Facebook CEO Mark Zuckerberg said in a new interview that the “#deletefacebook” social media campaign is “not good” for his company — but that it hasn’t yet damaged Facebook.
“#deletefacebook” has been a popular hashtag on Twitter » since The Observer and The New York Times reported that British political data science firm Cambridge Analytica managed to harvest the data of 50 million Facebook users.
The New York Times asked Zuckerberg » whether he’s worried about the movement, and whether Facebook is seeing a meaningful number of people deleting their accounts because of it.
“I don’t think we’ve seen a meaningful number of people act on that,” Zuckerberg said. “But, you know, it’s not good.”
“I think it’s a clear signal that this is a major trust issue for people, and I understand that. And whether people delete their app over it or just don’t feel good about using Facebook, that’s a big issue that I think we have a responsibility to rectify.”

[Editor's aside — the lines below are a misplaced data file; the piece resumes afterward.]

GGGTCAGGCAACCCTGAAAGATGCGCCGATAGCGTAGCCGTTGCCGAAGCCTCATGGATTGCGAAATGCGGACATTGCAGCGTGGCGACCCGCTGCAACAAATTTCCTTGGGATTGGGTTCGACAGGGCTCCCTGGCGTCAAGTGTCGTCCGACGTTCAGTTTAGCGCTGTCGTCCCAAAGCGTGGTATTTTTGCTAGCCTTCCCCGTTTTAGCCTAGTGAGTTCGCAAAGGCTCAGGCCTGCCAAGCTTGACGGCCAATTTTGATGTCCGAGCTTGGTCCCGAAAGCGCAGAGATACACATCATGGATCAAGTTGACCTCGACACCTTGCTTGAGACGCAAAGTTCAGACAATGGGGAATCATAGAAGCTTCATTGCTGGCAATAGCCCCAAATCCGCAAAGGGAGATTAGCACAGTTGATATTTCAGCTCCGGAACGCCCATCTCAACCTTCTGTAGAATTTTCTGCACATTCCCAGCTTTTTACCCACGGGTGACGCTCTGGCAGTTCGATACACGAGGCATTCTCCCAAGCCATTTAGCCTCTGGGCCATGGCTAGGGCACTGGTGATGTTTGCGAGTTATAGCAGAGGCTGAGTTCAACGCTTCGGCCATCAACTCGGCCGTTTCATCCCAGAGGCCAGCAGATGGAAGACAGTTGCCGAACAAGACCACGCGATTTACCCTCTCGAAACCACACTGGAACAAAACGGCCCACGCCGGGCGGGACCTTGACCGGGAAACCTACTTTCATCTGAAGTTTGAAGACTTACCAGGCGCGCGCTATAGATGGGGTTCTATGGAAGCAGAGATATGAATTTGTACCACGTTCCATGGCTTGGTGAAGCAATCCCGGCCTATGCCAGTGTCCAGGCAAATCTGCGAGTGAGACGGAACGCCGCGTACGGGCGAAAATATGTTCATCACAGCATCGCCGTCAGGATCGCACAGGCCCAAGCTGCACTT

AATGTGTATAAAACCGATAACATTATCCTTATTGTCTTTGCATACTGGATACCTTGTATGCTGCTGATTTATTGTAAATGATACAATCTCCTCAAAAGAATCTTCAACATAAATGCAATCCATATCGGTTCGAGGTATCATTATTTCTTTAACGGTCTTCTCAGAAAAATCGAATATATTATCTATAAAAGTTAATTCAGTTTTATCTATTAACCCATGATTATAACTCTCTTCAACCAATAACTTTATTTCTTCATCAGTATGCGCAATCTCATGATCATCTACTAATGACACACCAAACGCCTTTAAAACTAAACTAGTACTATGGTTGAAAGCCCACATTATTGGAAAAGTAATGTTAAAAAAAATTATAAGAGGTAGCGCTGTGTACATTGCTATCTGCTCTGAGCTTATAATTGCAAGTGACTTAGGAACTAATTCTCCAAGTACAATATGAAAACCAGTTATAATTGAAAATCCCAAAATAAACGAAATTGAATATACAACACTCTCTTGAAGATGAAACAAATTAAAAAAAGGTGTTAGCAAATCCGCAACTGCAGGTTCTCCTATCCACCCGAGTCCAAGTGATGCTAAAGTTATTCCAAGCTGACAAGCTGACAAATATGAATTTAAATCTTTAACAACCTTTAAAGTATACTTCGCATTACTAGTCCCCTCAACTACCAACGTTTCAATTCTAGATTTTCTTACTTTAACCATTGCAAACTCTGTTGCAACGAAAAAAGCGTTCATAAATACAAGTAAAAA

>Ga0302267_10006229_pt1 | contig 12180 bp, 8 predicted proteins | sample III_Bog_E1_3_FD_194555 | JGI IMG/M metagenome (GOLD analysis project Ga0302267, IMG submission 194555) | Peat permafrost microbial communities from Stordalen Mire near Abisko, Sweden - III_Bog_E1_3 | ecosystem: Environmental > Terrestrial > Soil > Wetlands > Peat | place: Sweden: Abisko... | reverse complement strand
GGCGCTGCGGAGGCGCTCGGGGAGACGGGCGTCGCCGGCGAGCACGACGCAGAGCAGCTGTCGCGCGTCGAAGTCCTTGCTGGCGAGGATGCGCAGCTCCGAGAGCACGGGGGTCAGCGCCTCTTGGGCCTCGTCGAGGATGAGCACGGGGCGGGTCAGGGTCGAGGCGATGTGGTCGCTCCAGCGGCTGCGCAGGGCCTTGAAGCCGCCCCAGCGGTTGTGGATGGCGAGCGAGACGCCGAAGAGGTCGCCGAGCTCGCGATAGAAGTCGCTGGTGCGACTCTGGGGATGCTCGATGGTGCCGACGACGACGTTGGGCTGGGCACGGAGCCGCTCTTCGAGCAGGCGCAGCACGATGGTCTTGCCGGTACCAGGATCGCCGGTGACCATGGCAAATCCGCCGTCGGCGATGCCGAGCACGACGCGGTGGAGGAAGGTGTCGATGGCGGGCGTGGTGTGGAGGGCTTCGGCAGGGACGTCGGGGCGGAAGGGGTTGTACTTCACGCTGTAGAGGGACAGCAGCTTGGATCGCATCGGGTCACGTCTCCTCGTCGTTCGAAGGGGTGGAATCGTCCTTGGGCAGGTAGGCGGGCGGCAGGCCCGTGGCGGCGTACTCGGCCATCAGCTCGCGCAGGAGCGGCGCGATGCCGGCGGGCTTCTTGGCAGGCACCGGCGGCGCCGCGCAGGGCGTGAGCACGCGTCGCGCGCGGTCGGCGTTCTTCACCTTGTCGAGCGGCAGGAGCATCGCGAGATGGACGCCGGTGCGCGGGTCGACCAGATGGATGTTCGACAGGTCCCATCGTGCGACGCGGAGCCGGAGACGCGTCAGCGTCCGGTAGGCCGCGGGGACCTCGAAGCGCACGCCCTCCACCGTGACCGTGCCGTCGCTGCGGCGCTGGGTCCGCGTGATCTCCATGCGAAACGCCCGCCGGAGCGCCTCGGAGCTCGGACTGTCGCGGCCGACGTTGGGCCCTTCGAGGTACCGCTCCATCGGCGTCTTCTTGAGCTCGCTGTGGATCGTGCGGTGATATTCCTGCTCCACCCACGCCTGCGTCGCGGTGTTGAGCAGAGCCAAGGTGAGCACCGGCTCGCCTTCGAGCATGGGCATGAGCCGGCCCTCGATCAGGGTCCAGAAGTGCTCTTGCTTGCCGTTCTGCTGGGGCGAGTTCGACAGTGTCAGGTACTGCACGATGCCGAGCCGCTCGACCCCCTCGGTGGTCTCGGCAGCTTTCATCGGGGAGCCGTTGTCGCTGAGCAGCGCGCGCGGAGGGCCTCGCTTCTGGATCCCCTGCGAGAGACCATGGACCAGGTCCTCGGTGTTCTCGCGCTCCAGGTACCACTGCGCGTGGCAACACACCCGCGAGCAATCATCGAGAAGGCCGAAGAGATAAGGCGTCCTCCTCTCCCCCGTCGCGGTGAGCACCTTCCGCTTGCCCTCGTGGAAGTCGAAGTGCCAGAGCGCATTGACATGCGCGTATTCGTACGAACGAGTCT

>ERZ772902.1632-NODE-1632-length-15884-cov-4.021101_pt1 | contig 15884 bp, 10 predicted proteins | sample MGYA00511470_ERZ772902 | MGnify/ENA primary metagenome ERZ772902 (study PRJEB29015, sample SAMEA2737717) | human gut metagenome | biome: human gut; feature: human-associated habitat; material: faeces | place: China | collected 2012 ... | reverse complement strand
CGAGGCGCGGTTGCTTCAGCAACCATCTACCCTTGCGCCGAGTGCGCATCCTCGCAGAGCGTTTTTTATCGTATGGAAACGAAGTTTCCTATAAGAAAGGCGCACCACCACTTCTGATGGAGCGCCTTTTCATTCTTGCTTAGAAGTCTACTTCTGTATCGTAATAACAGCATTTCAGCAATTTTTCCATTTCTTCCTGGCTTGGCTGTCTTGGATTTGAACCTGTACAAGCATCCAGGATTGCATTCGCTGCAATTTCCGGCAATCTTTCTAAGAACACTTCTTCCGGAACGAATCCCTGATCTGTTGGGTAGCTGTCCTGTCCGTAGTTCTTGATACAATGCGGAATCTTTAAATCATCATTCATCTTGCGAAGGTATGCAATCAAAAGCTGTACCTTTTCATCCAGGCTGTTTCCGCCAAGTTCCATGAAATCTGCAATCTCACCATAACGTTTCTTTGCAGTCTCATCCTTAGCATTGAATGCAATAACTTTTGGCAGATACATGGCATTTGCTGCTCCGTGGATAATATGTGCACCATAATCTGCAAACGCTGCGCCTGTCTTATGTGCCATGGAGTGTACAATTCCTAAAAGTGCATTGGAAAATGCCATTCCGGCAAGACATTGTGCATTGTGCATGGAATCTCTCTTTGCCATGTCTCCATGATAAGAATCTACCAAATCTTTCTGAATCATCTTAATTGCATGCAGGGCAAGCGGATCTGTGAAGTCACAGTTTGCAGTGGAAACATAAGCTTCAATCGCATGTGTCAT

Zuckerberg’s comments are similar in tone to a note published by Macquarie Research earlier this week » in which analysts expressed concern that the Cambridge Analytica scandal could make people distrust Facebook and other social media companies. “The negative connotations around social media ‘feel’ like they are growing,” the analysts said.
WhatsApp cofounder Brian Acton even joined the “#deletefacebook” movement on March 20, » when he tweeted: “It is time. #deletefacebook.” Facebook acquired WhatsApp for $19 billion (£13.4 billion) in February 2014.
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